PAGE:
3. “Global Hand Sanitizer Market Growth 2019-2024.” Fior Markets, March 2019.
  4. “Chemical Disinfectants.” Centers for Disease Control and Prevention. Centers for Disease Control and Prevention, September 18, 2016.
  5. “Chemical Disinfectants.” Centers for Disease Control and Prevention. Centers for Disease Control and Prevention, September 18, 2016.
  6. Cox, S. D., C. M. Mann, J. L. Markham, H. C. Bell, J. E. Gustafson, J. R. Warmington, and S. G. Wyllie. “The Mode of Antimicrobial Action of the Essential Oil of Melaleuca Alternifolia (Tea Tree Oil).” Journal of Applied Microbiology 88, no. 1 (2001): 170–75.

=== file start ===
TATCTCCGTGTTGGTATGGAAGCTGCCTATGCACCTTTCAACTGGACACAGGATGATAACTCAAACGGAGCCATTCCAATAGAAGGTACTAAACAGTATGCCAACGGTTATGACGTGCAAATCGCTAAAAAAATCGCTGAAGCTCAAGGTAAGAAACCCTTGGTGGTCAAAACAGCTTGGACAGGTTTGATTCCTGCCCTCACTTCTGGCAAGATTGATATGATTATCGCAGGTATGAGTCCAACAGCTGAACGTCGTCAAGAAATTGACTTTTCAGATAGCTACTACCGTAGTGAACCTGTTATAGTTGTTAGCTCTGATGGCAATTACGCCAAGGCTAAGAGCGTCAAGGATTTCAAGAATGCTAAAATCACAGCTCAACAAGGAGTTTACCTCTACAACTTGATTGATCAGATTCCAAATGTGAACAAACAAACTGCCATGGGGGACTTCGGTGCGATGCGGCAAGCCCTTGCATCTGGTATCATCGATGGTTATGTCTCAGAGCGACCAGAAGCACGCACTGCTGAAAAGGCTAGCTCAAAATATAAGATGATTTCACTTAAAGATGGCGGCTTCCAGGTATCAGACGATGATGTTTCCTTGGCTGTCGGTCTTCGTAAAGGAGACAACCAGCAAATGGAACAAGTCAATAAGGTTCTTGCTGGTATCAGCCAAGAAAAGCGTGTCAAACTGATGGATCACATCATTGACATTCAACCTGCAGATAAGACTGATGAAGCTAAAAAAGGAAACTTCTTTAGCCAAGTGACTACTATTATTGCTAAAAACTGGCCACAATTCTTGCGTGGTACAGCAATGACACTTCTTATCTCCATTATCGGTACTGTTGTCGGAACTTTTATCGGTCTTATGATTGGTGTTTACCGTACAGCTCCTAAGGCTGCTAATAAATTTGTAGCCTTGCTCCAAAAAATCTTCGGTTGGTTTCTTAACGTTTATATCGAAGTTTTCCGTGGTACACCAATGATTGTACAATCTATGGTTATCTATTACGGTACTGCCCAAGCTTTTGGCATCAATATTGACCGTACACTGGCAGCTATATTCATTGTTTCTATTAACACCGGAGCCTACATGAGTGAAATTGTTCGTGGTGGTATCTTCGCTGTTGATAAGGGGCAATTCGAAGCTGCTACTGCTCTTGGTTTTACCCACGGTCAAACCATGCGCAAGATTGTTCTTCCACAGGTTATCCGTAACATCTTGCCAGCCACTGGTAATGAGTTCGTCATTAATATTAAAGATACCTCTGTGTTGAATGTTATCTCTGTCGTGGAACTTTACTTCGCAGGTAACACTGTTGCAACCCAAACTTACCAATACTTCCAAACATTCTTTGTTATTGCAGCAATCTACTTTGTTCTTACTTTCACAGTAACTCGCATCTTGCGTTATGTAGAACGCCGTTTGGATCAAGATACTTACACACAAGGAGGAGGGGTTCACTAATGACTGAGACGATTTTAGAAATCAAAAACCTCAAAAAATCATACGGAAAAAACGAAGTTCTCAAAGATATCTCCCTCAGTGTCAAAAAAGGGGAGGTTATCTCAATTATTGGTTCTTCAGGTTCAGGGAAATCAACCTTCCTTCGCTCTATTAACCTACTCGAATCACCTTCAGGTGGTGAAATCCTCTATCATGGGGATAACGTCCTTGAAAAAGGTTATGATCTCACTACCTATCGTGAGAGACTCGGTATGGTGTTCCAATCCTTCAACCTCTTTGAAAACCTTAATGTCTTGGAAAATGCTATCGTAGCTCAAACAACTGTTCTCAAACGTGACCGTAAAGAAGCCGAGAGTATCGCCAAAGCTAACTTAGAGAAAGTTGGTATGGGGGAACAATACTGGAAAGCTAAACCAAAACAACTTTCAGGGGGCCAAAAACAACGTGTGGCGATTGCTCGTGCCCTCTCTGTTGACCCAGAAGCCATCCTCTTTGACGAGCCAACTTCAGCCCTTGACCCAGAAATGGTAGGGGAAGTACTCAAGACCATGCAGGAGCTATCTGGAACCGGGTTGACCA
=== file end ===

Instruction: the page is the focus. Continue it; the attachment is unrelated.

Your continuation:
7. Athiban, Prakash P, Bikashjyoti Borthakur, S Ganesan, and B Swathika. “Evaluation of Antimicrobial Efficacy of Aloe Vera and Its Effectiveness in Decontaminating Gutta Percha Cones.” Journal of Conservative Dentistry 15, no. 3 (July 2012): 246–48.
  8. “Inactivation of Severe Acute Respiratory Syndrome Coronavirus 2 by WHO-Recommended Hand Rub Formulations and Alcohols – Volume 26, Number 7-July 2020 – Emerging Infectious Diseases Journal – CDC.” Centers for Disease Control and Prevention. Centers for Disease Control and Prevention, July 2020.
  9. Usachev, Evgeny V., Oleg V. Pyankov, Olga V. Usacheva, and Igor E. Agranovski. “Antiviral Activity of Tea Tree and Eucalyptus Oil Aerosol and Vapour.” Journal of Aerosol Science 59 (2013): 22–30.